SCALE – Liraglutide for Weight Management

A Randomized, Controlled Trial of 3.0 mg of Liraglutide in Weight Management.

Pi-Sunyer X, Astrup A, Fujioka K, et al.; SCALE Obesity and Prediabetes NN8022-1839 Study Group.

N Engl J Med. 2015 Jul 2;373(1):11-22. [Full text]

Glucagon-like peptide 1 receptor agonists (GLP-1 RAs) increase glucose-dependent insulin secretion and decrease inappropriate glucagon secretion, delay gastric emptying and increase satiety. Liraglutide, a GLP1 RA has been evaluated in multiple trials with benefits for diabetics in glycemic control and weight management [1]. A smaller precursor to the current study noted a dose dependent weight benefit to obese patients without diabetes [2]. This was an attempt to validate those findings in a larger population, specifically looking at 3.0 mg of liraglutide, injected once daily, as an adjunct to a reduced-calorie diet and increased physical activity for weight
management in overweight or obese adults without diabetes.

Patients and Intervention

This was an international, multi center randomized trial representing 27 countries and 191 centers. Adults >18 years of age were were eligible if they either had a BMI ≥ 30 or BMI ≥ 27 and had dyslipidemia or hypertension.

Patients were excluded if they had either type 1 or type 2 diabetes, had prior bariatric surgery, had a history of pancreatitis or were on any other medication with a significant effect on weight (i.e. corticosteroids, certain anti depressants like TCAs, atypical antipsychotics and metformin, topiramate, phenteremine, etc.). Patients could not have an uncontrolled thyroid disorder, recent major depressive disorder or recent suicidal ideation or or prior suicide attempt.

Patients were randomized 2:1 to either liraglutide and lifestyle intervention or placebo with the same lifestyle intervention. Liraglutide was dosed starting at 0.6 mg weekly and increased dby 0.6 mg weekly to a goal of 3.0 mg. The lifestyle intervention consisted of group or individual sessions that continued through 68 weeks. Patients were recommended to do 150 minutes of activity weekly and to reduce their diet by 500 kcal. Pedometers and food diaries provided to all.


There were three prespecified co-primary end points: (1) weight change from baseline, (2) weight loss of at least 5% of baseline, and (3) weight loss of at least 10% of baseline body weight, all assessed at the 56 week mark

Major secondary end points included changes from baseline in BMI, waist circumference, glycemic control variables, cardiometabolic biomarkers, and health-related quality of life. Serious adverse events were tracked, including special attention to potentially drug specific effects such as pancreatitis.


A total of 3,731 patients were enrolled, 2,487 in the liraglutide group and 971 in the placebo group. The groups were similar at baseline and had a mean age of ~45 years, were ~85% white, ~87% female, had an average BMI ~38, waist circumference of ~45 inches and an A1C of 5.6.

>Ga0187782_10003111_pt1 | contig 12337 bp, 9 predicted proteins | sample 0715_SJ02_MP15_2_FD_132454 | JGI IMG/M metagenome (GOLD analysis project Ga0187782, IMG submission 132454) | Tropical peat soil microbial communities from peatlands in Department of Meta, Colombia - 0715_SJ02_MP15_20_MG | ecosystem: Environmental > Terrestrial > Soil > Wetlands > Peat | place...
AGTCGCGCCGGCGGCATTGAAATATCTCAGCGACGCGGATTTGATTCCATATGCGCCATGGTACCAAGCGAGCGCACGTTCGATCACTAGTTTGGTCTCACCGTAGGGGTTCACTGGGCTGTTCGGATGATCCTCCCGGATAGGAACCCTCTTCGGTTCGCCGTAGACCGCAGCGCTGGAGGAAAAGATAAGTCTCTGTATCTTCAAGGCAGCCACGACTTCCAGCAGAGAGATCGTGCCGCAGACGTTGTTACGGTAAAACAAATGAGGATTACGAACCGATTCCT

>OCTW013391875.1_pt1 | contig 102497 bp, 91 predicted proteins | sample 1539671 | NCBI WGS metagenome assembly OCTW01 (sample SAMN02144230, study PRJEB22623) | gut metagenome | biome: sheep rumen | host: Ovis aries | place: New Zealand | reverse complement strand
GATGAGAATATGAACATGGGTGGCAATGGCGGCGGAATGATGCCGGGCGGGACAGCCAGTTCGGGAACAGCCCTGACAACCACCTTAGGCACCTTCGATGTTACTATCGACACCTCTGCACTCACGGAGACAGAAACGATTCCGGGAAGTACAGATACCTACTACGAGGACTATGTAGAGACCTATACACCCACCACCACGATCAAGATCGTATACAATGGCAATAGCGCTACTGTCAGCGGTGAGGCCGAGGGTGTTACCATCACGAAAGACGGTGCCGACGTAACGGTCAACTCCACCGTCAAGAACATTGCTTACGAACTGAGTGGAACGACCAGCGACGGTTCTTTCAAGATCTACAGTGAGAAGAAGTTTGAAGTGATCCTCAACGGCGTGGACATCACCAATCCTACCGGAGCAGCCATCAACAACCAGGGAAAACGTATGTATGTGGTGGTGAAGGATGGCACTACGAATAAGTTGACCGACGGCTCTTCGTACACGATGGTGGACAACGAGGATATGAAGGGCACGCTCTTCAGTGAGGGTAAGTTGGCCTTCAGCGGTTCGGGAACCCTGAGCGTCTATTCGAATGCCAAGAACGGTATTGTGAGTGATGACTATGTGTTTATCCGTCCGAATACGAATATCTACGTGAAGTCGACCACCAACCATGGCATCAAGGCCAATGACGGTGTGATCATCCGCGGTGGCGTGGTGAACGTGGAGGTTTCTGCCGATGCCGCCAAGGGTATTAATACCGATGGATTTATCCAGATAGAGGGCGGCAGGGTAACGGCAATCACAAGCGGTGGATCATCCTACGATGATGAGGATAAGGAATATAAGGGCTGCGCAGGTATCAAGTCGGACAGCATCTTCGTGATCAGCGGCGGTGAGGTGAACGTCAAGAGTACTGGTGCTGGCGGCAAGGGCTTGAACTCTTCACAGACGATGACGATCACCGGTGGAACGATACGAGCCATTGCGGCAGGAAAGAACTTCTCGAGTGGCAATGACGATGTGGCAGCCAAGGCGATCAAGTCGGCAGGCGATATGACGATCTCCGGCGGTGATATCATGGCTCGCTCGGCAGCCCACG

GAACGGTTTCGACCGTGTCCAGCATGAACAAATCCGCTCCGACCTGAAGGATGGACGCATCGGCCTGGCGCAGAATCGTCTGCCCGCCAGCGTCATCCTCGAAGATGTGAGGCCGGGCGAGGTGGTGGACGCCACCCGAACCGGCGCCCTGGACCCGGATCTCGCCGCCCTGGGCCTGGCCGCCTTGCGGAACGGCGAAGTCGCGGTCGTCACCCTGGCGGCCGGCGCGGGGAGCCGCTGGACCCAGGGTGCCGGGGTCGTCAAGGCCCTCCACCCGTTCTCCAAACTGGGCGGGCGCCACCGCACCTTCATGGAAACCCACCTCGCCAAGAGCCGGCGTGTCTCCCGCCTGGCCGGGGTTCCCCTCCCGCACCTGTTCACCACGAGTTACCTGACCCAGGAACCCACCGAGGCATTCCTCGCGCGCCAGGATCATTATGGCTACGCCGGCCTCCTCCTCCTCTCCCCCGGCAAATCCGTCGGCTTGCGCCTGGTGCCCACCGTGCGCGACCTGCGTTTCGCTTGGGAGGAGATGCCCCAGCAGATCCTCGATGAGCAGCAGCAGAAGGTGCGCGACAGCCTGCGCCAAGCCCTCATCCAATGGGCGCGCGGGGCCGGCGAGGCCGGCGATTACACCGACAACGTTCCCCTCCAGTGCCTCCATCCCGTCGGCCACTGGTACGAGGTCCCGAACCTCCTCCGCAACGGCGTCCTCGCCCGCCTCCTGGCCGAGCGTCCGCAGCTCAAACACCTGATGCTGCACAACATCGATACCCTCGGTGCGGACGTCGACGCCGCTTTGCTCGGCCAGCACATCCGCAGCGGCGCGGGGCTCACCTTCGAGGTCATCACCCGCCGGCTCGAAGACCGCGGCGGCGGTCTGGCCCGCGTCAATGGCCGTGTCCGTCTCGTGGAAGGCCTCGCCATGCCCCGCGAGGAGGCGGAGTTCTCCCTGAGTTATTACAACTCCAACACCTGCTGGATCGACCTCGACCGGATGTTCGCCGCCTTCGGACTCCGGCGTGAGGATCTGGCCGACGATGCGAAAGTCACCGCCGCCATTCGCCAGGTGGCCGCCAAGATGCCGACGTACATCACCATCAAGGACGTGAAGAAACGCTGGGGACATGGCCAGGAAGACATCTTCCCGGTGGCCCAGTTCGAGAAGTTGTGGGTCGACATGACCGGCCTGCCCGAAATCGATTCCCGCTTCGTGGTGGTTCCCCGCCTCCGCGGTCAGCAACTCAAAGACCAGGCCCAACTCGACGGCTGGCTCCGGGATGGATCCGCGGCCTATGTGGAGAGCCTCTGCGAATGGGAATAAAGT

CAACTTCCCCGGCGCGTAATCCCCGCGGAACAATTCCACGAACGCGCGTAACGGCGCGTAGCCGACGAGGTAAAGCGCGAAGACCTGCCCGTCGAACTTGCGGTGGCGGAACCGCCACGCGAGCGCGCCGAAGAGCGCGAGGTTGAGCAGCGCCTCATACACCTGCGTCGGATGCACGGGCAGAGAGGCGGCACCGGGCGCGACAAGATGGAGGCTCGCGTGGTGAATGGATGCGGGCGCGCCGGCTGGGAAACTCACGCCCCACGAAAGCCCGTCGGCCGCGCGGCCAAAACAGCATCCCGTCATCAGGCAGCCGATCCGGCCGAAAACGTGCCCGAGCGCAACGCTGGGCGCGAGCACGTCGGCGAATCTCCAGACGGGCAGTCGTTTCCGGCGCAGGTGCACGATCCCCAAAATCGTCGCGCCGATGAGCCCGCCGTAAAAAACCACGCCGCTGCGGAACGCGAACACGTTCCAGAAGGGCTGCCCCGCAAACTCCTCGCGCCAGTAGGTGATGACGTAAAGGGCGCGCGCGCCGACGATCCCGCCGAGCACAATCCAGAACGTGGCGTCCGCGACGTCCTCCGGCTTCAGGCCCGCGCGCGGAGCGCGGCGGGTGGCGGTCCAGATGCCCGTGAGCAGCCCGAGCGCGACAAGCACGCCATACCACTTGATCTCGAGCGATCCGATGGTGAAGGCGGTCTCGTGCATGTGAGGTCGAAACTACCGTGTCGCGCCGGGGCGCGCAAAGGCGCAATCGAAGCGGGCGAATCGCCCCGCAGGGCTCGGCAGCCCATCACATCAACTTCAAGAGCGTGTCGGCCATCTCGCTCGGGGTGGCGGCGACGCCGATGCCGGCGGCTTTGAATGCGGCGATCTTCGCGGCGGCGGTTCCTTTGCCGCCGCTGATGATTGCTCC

All co-primary outcomes favored the liraglutide group at 56 weeks, including the change in body weight (%): -8.0 versus -2.6 (△-5.4, 95% CI -5.8 to -5.0; P<0.001; NNT=19), weight loss > 5%: 63.2% versus 27.1% (P<0.001; NNT=3) or weight loss > 10%: 33.1% versus 10.6% (P<0.001; NNT=5).

Multiple secondary outcomes favored the liraglutide at 56 weeks as well. For example, there was ↓ BMI of -3.0 versus -1.0 (△ -2, 95% CI -2.2 to -1.9; P<0.001) and ↓ waist circumference (cm) -8.2 versus -3.9 (-4.2 95% CI -4.7 to -3.7; P<0.001). Additionally A1C and lipid profiles (especially triglycerides) were more improved with liraglutide.


GLP-1 RAs do not cause hypoglycemia and improve glycemic control and weight management in diabetics. Furthermore, they have been shown to reduce nonfatal myocardial infarction, nonfatal stroke, or death from cardiovascular causes in trials that mostly included participants with type 2 diabetes and established cardiovascular disease [3]. In this large 2015 study, Pi-Sunyer et al. showed that similar weight benefits are seen in non-diabetics as well, a direct cardiovascular risk factor, so we hope similar cardiovascular benefits would be seen in non diabetics.

There are multiple agents associated with weight loss, often their effects are not durable, with weight gain after months after an intervention. A recent study has shown that liraglutide can maintain weight loss for an additional year after the initial drop [4]. Liraglutide or other GLP-1 RAs should be strongly considered for overweight and obese patients that have failed lifestyle interventions alone. Unfortunately for now, cost may be the major barrier to more widespread adoption.

F: Follow upQ 2 wks until wk 8; then Q4 wks until wk 44m then wks 50, 56, 58, 60, 64, 68, &70
R: RandomizationYes, 2:1, stratified by prediabetes status and BMI (≥30 vs. <30)
I: Intention to treatNot explicitly stated
S: Similar at baselineYes
B: BlindingYes
E: Equal treatmentNot discussed except lifestyle intervention in both groups
S: Source (funding)Novo Nordisk

  1. Rigato M, Fadini GP. Comparative effectiveness of liraglutide in the treatment of type 2 diabetes. Diabetes Metab Syndr Obes. 2014 Mar 18;7:107-20.
  2. Astrup A, Carraro R, Finer N, et al.; NN8022-1807 Investigators. Safety, tolerability and sustained weight loss over 2 years with the once-daily human GLP-1 analog, liraglutide. Int J Obes (Lond). 2012 Jun;36(6):843-54.
  3. Kalyani RR. Glucose-Lowering Drugs to Reduce Cardiovascular Risk in Type 2 Diabetes. N Engl J Med. 2021 Apr 1;384(13):1248-1260.
  4. Lundgren JR, Janus C, Jensen SBK, Juhl CR, Olsen LM, Christensen RM, Svane MS, Bandholm T, Bojsen-Møller KN, Blond MB, Jensen JB, Stallknecht BM, Holst JJ, Madsbad S, Torekov SS. Healthy Weight Loss Maintenance with Exercise, Liraglutide, or Both Combined. N Engl J Med. 2021 May 6;384(18):1719-1730.